Narcisse heartbroken about spiraling chaos, despair in Haiti

Haitian-born New York City Council Member, Mercedes Narcisse at a recent City Council hearing at City Hall, Manhattan.
Photo courtesy NYC Council

Haitian-born, New York City Council Member Mercedes Narcisse legislator said on Wednesday that she was heartbroken about the spiraling chaos and despair in her native country.

“It is truly heartbreaking to watch from afar as my beloved Haiti continues to spiral into chaos and despair,” Narcisse, who represents the 46th Council District in Brooklyn, told Caribbean Life exclusively.

“Being born and raised in Haiti, I know first-hand the beauty and endless possibilities that exist in the nation,” added Narcisse, a registered nurse by training, who serves as chair of the New York City Council’s Committee on Hospitals, and serves on the Committees on Health, Education, Parks and Recreation, Transportation and Infrastructure, Criminal Justice and the Subcommittee on COVID Recovery and Resiliency.

“The recent news of a mass prison break and increased gang violence underscores the urgent need for a well-managed global response to help rebuild and revitalize Haiti once and for all, allowing it to reach its full potential and fulfill the dreams of its resilient and courageous people,” continued Narcisse, who was born in Saint Marc, Haiti and migrated to the United States as a teenager, settling in Brooklyn.

She said while her influence in the Haiti crisis is “limited”, she stands “ready to assist in any meaningful and appropriate manner to support the people of Haiti.

“I remind everyone of the Haitian proverb ‘men anpil, chay pa lou,’ which translates to ‘with many hands the work is light’”, said Narcisse, whose Brooklyn district includes the neighborhoods of Bergen Beach, Canarsie, Flatlands, Georgetown, Gerritsen Beach, Marine Park, Mill Basin, Mill Island and Sheepshead Bay.

“I hope the international community heeds these words and unites to offer well-intentioned support and much-needed resources to help address the deeply-rooted causes of the crisis, and help pave the way for a more promising future for the Haitian people,” she added.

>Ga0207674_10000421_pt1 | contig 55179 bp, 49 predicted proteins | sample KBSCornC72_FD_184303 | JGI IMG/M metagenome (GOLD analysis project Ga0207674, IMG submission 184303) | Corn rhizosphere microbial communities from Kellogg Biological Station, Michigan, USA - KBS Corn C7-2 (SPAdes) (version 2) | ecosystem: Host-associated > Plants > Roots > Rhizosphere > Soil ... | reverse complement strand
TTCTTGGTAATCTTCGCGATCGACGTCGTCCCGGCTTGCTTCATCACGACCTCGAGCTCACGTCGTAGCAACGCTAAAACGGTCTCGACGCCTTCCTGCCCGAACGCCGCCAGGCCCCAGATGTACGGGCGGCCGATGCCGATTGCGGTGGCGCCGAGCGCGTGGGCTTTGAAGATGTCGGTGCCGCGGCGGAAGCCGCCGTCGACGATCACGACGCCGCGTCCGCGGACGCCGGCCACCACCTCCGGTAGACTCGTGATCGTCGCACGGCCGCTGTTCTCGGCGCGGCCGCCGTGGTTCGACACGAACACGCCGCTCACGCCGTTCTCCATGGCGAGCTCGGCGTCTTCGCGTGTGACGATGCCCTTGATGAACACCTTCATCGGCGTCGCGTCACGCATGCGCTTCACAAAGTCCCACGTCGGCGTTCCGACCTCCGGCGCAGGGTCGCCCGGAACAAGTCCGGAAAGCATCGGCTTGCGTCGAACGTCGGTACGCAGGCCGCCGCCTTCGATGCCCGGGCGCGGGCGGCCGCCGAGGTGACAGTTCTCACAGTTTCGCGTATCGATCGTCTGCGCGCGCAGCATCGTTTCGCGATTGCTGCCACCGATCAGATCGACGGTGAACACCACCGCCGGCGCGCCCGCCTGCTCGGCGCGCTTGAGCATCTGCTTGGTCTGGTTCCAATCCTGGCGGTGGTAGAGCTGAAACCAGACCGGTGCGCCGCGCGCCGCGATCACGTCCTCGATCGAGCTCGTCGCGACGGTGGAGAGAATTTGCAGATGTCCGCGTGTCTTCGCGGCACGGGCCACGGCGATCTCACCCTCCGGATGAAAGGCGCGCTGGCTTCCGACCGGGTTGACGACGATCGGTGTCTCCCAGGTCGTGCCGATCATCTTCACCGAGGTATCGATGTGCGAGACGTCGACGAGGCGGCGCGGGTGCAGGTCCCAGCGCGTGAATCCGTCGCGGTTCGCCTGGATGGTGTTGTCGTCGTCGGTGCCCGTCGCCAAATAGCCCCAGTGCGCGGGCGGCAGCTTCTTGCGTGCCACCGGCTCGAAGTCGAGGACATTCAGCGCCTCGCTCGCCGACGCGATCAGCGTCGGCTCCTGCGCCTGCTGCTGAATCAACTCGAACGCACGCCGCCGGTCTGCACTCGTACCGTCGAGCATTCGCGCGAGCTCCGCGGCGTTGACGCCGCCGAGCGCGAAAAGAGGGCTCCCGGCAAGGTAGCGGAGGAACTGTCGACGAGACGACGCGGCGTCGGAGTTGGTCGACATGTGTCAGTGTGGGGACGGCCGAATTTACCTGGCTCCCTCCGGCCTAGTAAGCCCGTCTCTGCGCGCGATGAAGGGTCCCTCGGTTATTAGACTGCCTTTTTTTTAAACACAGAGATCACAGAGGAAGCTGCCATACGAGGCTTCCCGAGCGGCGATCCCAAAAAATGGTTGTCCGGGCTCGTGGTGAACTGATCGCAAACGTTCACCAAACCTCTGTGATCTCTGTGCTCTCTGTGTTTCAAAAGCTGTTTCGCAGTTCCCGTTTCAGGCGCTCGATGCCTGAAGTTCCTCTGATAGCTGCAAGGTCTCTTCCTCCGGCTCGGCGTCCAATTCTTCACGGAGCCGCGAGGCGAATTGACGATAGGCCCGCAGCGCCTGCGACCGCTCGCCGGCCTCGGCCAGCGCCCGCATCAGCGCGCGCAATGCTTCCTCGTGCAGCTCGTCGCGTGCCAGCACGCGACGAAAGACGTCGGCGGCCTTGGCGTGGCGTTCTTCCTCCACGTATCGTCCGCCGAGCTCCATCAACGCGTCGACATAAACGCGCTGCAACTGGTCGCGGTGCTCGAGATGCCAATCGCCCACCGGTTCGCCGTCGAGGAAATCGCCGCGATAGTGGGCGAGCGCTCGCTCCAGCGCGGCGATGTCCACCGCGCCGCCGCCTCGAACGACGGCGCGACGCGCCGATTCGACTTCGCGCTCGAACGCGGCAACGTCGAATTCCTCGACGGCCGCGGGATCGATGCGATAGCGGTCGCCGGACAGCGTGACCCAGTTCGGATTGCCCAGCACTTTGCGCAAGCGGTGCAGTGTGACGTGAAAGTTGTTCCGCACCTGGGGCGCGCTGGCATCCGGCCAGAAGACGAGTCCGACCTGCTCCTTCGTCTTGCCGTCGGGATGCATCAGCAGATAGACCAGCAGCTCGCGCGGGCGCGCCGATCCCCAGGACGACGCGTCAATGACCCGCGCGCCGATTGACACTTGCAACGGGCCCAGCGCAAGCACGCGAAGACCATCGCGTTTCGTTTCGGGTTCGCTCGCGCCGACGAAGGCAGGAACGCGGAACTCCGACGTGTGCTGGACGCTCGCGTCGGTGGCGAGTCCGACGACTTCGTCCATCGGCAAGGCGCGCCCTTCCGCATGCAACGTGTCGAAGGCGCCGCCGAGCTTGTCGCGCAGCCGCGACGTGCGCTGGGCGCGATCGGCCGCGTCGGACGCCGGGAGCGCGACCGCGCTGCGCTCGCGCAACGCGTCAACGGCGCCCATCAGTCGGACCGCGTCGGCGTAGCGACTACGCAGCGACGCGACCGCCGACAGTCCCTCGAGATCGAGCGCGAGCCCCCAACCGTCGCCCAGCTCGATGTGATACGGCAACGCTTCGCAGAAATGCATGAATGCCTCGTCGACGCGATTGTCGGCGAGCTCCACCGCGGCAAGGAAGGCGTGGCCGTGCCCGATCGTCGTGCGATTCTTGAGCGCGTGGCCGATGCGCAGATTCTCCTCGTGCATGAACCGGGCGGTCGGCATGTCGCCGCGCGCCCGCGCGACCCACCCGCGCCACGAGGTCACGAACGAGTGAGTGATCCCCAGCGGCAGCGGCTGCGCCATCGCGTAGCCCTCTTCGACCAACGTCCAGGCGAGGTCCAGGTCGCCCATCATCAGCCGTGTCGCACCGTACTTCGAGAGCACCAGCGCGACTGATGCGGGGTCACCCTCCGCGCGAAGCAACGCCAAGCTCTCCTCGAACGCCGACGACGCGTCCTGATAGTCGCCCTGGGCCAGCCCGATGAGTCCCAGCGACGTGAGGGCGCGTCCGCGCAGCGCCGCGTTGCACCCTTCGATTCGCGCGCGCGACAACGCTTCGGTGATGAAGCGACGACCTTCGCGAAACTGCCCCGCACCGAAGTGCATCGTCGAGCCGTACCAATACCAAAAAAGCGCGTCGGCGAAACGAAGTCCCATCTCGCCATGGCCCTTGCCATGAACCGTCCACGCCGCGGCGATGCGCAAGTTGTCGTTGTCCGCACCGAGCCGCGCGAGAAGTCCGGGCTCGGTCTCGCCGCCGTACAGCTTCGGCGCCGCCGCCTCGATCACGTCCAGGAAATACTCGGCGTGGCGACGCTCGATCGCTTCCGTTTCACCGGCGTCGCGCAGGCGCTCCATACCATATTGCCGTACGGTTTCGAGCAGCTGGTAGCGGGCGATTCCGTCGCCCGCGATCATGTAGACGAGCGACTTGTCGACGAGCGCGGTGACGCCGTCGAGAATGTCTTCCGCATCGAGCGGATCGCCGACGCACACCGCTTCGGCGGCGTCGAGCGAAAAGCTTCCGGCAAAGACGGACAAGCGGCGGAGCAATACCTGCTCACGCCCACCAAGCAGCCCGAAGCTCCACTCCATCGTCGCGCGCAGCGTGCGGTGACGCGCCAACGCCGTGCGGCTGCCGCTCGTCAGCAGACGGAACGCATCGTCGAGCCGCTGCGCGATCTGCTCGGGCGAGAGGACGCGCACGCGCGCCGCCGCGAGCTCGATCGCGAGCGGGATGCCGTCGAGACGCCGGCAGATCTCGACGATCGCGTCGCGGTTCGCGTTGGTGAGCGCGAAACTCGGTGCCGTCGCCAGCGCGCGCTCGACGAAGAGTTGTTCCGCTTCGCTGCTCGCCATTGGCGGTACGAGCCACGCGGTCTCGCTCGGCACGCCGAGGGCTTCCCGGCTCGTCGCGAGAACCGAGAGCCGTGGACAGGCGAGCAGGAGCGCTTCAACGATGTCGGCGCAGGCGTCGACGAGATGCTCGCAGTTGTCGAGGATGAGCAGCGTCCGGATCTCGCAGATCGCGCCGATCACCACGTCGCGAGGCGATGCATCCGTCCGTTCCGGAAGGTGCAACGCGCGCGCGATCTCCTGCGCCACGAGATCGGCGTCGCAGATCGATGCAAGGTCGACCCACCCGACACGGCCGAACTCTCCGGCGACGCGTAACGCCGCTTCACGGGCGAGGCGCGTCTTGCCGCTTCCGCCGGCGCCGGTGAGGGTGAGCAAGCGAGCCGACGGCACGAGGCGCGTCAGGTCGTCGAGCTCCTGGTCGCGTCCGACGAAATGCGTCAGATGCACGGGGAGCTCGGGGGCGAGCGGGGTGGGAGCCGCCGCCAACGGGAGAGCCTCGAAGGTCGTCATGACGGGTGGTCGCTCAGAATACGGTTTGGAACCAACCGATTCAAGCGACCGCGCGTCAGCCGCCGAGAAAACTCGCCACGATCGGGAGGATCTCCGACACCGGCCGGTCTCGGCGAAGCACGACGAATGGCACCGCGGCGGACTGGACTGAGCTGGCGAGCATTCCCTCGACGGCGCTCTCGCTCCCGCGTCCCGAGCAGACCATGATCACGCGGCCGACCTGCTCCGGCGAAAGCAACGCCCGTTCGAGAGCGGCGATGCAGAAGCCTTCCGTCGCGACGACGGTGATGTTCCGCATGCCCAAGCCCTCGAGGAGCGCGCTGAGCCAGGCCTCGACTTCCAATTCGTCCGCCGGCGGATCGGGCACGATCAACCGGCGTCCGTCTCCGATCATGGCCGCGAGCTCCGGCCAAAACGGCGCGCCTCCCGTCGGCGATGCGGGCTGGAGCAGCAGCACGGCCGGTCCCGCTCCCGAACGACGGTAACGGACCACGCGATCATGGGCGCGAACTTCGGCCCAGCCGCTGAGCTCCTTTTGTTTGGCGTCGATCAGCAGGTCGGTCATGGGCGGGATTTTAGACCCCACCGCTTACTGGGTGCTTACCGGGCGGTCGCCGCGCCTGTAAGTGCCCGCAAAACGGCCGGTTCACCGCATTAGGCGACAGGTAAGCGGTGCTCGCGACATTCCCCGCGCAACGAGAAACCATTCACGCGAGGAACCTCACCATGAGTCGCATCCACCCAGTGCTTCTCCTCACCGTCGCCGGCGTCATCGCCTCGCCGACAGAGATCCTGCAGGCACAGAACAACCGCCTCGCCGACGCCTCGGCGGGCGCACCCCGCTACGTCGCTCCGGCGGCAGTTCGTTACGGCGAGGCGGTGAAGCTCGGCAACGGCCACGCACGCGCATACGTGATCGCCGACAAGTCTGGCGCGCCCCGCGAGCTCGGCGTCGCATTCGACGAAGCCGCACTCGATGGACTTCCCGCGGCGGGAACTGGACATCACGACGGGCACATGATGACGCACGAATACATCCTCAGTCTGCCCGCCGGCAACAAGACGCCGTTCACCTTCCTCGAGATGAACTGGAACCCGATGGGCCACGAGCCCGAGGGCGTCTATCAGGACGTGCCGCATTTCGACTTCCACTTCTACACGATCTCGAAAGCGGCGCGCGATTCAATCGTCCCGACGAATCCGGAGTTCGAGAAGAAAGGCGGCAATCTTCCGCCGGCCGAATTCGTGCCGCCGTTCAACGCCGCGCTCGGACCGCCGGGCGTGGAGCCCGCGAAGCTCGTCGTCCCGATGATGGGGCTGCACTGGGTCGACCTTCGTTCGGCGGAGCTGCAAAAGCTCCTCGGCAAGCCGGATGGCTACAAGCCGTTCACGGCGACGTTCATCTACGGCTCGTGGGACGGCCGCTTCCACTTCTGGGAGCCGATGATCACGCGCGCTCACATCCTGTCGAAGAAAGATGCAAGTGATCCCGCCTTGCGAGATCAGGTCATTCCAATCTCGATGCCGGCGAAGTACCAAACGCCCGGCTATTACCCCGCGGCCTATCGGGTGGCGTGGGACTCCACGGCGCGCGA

Amid a mass prison breakout, expanding gang violence and rising hunger, the United Nations human rights chief on Wednesday urged the international community to act “swiftly and decisively to prevent the Caribbean country’s further descent into chaos”.

Ahead of an expected closed-door Security Council meeting, the UN High Commissioner for Human Rights, Volker Türk, called for the urgent deployment, with no further delay, of the Council-mandated multinational security support mission in Haiti.

“The reality is that, in the current context, there is no realistic alternative available to protect lives,” the High Commissioner said. “We are simply running out of time.”

Last weekend’s mass prison breakout has been described by Haitian officials as a lethal threat to national security, Türk said.

The UN said more than 4,500 inmates are now known to have escaped, among them prominent gang members, as well as those arrested in connection with the assassination of President Jovenel Moïse.

The break followed coordinated gang action against national institutions, with the stated aim of bringing down the Haitian Government, the UN said.

“This situation is beyond untenable for the people of Haiti,” said Türk, noting that, since the beginning of the year, 1,193 people have been killed and 692 others injured by gang violence.

In addition, he said more than 313,000 people are currently internally displaced, and that a range of public services are crumbling.

“The health system is on the brink of collapse,” Türk warned. “Hospitals often do not have the capacity to treat those arriving with gunshots wounds.”

At the same time, he said, schools and business are closed, and children are increasingly being used by gangs, he further cautioned.

Economic activity is “asphyxiated as gangs impose restrictions on people’s movements”, he said.

Echoing those concerns, some humanitarian organizations drew attention on Tuesday to the impact of the violence on hospitals, health centers and schools in the capital, Port-au-Prince, and some other towns, according to the UN humanitarian affairs office, OCHA.

Since Feb. 29, violence caused by armed gangs in the capital has led to the displacement of thousands of civilians and made access to basic social services extremely difficult, further exacerbating an already precarious daily life, said Ulrika Richardson, the UN Humanitarian Coordinator in Haiti.

“This violence cannot continue; it must stop,” she declared, adding that more than 15,000 people, the majority of whom were already displaced, have been displaced again in recent days.

Richardson said humanitarian actors have begun to deliver emergency aid, but added that the persistence and expansion of the violence has severely disrupted operations.

“Thousands of people now find themselves unprotected, unsafe and exposed to all types of risks,” she stressed, emphasizing that displaced people and vulnerable populations need emergency aid and safe, protected spaces.

“Haiti is facing a complex humanitarian and protection crisis; every time violence breaks out, thousands of people fall into precarious situations and need emergency aid,” Richardson said. “Humanitarian organizations need unhindered access to the most vulnerable populations.

“Beyond humanitarian aid, Haiti needs greater international solidarity at this crucial time,” she added.

At a press briefing at UN Headquarters on Wednesday, Spokesperson Stéphane Dujarric said “every hour gets worse for Haiti.”

Reports indicate that a gang leader is threatening to launch a civil war if Haitian Prime Minister Ariel Henry does not resign.

Dujarric said the UN will continue to follow the situation closely.